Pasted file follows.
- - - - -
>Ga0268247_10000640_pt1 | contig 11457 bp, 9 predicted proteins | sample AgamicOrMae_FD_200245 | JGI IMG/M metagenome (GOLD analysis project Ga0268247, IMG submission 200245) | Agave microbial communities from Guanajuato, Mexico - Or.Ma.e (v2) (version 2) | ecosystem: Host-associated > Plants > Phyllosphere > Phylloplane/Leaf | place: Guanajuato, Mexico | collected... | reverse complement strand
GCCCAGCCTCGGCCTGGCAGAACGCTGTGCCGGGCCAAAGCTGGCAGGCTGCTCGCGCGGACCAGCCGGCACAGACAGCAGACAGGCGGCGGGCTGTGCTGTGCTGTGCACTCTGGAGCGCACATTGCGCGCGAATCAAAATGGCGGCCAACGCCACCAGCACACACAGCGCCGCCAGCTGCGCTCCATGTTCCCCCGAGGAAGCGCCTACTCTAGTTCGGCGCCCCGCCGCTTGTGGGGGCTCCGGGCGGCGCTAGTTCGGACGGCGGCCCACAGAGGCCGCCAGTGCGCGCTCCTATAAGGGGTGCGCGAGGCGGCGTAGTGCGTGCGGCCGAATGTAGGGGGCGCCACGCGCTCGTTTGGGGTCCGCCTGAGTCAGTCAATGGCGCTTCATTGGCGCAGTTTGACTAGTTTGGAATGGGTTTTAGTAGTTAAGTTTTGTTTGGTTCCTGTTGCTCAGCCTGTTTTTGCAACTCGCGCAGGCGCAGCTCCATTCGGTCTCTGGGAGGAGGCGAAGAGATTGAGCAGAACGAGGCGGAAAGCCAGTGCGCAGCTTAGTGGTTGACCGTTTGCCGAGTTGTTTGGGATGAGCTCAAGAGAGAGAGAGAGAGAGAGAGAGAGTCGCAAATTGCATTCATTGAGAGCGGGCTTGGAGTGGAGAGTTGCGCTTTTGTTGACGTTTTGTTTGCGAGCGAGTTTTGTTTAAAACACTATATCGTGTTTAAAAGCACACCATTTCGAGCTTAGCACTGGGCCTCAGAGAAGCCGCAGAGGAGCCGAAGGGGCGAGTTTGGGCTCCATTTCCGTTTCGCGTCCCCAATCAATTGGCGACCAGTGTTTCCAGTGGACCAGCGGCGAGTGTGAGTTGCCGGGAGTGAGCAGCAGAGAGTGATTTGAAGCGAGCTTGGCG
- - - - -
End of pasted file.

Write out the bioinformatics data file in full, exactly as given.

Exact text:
>Ga0268247_10000640_pt1 | contig 11457 bp, 9 predicted proteins | sample AgamicOrMae_FD_200245 | JGI IMG/M metagenome (GOLD analysis project Ga0268247, IMG submission 200245) | Agave microbial communities from Guanajuato, Mexico - Or.Ma.e (v2) (version 2) | ecosystem: Host-associated > Plants > Phyllosphere > Phylloplane/Leaf | place: Guanajuato, Mexico | collected... | reverse complement strand
GCCCAGCCTCGGCCTGGCAGAACGCTGTGCCGGGCCAAAGCTGGCAGGCTGCTCGCGCGGACCAGCCGGCACAGACAGCAGACAGGCGGCGGGCTGTGCTGTGCTGTGCACTCTGGAGCGCACATTGCGCGCGAATCAAAATGGCGGCCAACGCCACCAGCACACACAGCGCCGCCAGCTGCGCTCCATGTTCCCCCGAGGAAGCGCCTACTCTAGTTCGGCGCCCCGCCGCTTGTGGGGGCTCCGGGCGGCGCTAGTTCGGACGGCGGCCCACAGAGGCCGCCAGTGCGCGCTCCTATAAGGGGTGCGCGAGGCGGCGTAGTGCGTGCGGCCGAATGTAGGGGGCGCCACGCGCTCGTTTGGGGTCCGCCTGAGTCAGTCAATGGCGCTTCATTGGCGCAGTTTGACTAGTTTGGAATGGGTTTTAGTAGTTAAGTTTTGTTTGGTTCCTGTTGCTCAGCCTGTTTTTGCAACTCGCGCAGGCGCAGCTCCATTCGGTCTCTGGGAGGAGGCGAAGAGATTGAGCAGAACGAGGCGGAAAGCCAGTGCGCAGCTTAGTGGTTGACCGTTTGCCGAGTTGTTTGGGATGAGCTCAAGAGAGAGAGAGAGAGAGAGAGAGAGTCGCAAATTGCATTCATTGAGAGCGGGCTTGGAGTGGAGAGTTGCGCTTTTGTTGACGTTTTGTTTGCGAGCGAGTTTTGTTTAAAACACTATATCGTGTTTAAAAGCACACCATTTCGAGCTTAGCACTGGGCCTCAGAGAAGCCGCAGAGGAGCCGAAGGGGCGAGTTTGGGCTCCATTTCCGTTTCGCGTCCCCAATCAATTGGCGACCAGTGTTTCCAGTGGACCAGCGGCGAGTGTGAGTTGCCGGGAGTGAGCAGCAGAGAGTGATTTGAAGCGAGCTTGGCG